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For strangesels oow is got between
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Upon the incurableness of some bad Ground!
Na skill cap mend the miry ground; and sure
OBSERVATION LTHOUGH the industry and skill of the hufband
man can make fome ground that was useless and bad, good for tillage and pasture, and improve that which was barrea; and by his cost and paios make one acre worth ten; yet fuch is the nature of some rocky or miry ground, where the water Stands, and there is no way to cleanse it, that it can never be made fruitful. The husbandman is faio to let it alone, as an incurable piece of walte or worthless ground;, and though the fun and clouds shed their influences on it, as well as upon bettee
land, yet that doth not at all mend it. Nay, the more showers :
over by God to judicial blindness, hardoels of heart, a
(1.) la miry places the water hath not free passage, but fraods, and settles there. So it is with these barren fouls, therefore the apostle prays, that the gospel may rua, and be glori. fied, 2 Thef. ii. i. The word is said to run, when it meets with no stop, Gum libere propagatur, when it is freely propagated, and runs through the whole man; when it meets with on stop, either in the mouth of the speaker, or hearts of the hearers, as it deth in these.
(2.) In a miry place the earth and water is mixed together ; this mixture makes mire. So when the truths of God do mix with the corruptions of men, that they either hold fome truths, and get live in their lusts; or else whep men do make use of the truths of God to justify and plead for their fios. Or,
(3.) When, as in a miry place the longer the water stands in it, the worse it grows ; so the longer men abide under ordinances, the more filthy and polluted they grow : There are the miry places that cannot be healed, their disease is incurable, desperate.
O this is a sad case! and yet very common; many persons
Spiritual barrenness. p. 8.
are thus given over as incorrigible, and hopeless, Res. xxii. 11. « Let him that is filthy be filthy ftill." Jer. vi. 29.“ Reprobate " filver (all men call them, for the Lord hath rejected them.” Ifa. vi. 10, 11. “Go make the heart of this people fat, their ears “ dull,” doc.
Christ executes, by the gofpel, that curse upon many fouls, which he denounced against the fig-tree, Matth. xxi. 19. " Let
grow on thee henceforth for ever; and immediately 6. the fig-tree withered away.”. To be given up to such a con-. dition, is a fearful judgment indeed, a curse with a witness; the. fum of all plagues, mileries, and judgments, a fatal stroke at the root itself." Io is a woe to have a bad heart (faith dne) but it is. the depth of woe to have a heart that never shall be made better.' To be barren under the gospel, is a fore judgment, but to have that pertinax fterilitas, a pertinacious barredness; this is to be twice dead, and plucked up by the root, as Jude fpeaks.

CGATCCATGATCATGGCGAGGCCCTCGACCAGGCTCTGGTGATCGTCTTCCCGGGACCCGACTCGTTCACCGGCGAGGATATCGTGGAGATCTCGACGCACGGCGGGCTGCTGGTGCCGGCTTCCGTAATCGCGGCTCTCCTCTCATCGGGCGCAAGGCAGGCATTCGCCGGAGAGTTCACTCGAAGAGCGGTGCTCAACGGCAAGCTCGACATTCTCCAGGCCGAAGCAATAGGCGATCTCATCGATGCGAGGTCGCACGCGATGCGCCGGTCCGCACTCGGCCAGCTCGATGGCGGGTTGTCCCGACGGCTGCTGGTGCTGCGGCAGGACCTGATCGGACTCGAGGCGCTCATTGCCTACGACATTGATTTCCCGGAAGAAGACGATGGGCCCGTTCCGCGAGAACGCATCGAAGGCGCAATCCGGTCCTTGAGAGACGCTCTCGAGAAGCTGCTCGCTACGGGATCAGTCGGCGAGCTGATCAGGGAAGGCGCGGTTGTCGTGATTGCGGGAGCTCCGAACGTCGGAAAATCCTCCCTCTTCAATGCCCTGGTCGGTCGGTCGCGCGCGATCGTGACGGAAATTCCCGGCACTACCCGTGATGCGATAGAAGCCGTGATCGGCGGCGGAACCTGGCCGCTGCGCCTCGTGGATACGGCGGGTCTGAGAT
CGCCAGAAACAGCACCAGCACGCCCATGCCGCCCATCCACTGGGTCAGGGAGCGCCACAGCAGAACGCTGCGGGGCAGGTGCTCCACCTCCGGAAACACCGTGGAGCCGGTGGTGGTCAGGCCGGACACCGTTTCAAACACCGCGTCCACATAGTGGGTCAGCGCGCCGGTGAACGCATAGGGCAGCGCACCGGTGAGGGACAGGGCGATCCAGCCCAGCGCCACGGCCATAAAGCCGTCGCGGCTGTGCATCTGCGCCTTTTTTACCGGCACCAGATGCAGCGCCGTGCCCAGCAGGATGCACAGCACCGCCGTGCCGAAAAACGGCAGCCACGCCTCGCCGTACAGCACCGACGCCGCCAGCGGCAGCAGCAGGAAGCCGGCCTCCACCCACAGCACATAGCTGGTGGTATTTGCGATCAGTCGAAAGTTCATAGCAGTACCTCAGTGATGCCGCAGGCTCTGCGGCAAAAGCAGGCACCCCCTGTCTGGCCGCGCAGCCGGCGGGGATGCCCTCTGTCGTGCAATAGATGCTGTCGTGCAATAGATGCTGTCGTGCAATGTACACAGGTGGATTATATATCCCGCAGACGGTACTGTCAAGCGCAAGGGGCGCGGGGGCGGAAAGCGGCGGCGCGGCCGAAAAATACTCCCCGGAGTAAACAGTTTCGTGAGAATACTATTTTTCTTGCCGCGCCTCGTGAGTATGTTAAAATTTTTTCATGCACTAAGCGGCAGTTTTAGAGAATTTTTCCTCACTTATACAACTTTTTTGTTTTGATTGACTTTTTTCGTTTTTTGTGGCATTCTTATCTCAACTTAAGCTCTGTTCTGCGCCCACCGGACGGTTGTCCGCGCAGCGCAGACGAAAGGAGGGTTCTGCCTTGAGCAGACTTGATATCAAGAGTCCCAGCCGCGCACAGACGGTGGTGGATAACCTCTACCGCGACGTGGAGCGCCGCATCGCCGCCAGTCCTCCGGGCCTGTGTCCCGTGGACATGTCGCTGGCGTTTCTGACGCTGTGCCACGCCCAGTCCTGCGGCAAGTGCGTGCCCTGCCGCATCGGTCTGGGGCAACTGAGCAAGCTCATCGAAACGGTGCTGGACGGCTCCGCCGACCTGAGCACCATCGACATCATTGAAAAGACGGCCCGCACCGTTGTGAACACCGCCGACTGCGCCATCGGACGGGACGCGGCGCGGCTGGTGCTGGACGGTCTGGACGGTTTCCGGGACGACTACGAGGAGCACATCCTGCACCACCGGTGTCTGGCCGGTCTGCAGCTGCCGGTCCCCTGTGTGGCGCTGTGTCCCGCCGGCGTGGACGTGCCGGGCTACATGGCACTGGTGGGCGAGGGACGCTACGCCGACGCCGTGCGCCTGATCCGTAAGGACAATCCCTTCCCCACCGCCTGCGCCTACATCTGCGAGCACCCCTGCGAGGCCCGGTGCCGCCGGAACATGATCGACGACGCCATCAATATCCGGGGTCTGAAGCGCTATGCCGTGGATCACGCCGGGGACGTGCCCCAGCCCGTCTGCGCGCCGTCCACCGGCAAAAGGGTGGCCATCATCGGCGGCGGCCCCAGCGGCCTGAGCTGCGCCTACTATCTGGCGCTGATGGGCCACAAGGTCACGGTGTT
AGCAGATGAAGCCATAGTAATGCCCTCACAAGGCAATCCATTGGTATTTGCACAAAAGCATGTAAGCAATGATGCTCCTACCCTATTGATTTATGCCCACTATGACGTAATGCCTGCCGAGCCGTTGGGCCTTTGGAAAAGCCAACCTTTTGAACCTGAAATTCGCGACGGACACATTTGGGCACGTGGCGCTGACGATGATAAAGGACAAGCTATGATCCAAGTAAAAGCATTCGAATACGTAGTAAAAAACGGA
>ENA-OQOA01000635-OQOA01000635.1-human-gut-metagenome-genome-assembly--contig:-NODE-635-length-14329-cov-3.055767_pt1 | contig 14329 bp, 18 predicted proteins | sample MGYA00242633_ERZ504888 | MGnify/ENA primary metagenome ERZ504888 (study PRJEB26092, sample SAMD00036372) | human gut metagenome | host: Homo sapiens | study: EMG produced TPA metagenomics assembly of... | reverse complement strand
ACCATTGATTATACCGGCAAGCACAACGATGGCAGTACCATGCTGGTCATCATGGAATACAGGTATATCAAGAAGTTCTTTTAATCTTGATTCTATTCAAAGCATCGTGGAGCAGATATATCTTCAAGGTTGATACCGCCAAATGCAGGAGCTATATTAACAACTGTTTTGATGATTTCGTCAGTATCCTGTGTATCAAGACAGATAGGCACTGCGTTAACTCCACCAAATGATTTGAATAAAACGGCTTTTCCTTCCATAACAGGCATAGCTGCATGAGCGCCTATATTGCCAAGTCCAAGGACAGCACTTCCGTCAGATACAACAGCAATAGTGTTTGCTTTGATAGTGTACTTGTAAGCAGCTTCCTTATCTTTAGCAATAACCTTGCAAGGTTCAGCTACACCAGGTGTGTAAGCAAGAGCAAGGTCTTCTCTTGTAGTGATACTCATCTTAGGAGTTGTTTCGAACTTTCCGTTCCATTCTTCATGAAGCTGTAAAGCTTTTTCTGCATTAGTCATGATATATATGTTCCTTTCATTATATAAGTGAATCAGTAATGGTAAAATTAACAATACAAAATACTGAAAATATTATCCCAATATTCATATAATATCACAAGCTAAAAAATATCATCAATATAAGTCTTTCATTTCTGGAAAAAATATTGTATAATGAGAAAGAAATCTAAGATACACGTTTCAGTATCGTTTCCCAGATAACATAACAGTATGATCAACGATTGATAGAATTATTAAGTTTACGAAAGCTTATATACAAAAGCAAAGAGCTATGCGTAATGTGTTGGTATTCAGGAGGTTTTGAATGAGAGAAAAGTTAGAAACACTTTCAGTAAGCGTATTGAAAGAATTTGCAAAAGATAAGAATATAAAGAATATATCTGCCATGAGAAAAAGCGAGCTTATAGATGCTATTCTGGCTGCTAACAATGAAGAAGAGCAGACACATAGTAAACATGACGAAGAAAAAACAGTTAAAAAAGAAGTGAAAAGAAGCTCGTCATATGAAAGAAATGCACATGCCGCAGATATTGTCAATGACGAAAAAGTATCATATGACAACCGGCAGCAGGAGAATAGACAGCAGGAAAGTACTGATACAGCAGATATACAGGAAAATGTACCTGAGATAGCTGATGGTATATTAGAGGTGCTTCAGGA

And to thew you the woful, and miserable state and plight of such men, let the following particulars be weighed.
(io) It is a stroke at the foul itself, an inward. Spiritual judg. meat; and by how much the more inward and spiritual any judgment is, by so much the more dreadful and lamentable. As Toul-mercies are the best of mercies, fo foul-judgments are, the faddelt of all judgments. If it were but a temporal stroke upon the body, the loss of an eye, an ear, a hand, a foot, though in itself it would be a considerable loss, yet in were nothing to this. Omnia Deus dedit duplicia, faith Chryfoftom, speak ing of bodily members; God hath given men double members, two eyes, if one be lost, the other supplies its wants; two hands, two ears, two feet, that the failing of one may be supplied by the help of the other ; animam vero unam, but one foul; if that perish, there is not another to supply its lofs. “The foul, faith a
* heathen, is the man, that which is fees, is not the " mao." The apostle calls the body a vile body, Phil, iii. 21.' and so it is, compared with the foul; and Daniel calls it the Sheath, which is but a contemptible thing to the sword which isi in it. O it were far better that many bodies perish, than one soul; that every member were made the seat and subject of the most exquisite torture, than such a judgment hould fall upon the soul,
(2.) It is the feverest stroke God can ioflict upon the foul in this life, to give it up to barreopess; because it cuts off all hopes, frustrates all means, nothing can be a blessing to him.
If one comes from the dead, if angels should descend from heaven to preach to him, there is no hope of him. If God shut up a man, who can open? Job xii. 14. As there was none found in heaven or earth that could open the feals of that book, Rev.' * 5. to. is there no. opening by the hand of the most able and! Akiitul miniftry, those feals of hardness, blindoels and unbelief, thus impressed upon the spirit. Whom justice lo locks up, Mercy will never let out. This is that which maks up the ana. thema: Maranatha, 1 Cor. xvi. 22. which is the dreadfullelt curse in all the book of God, accurfed till the Lord come.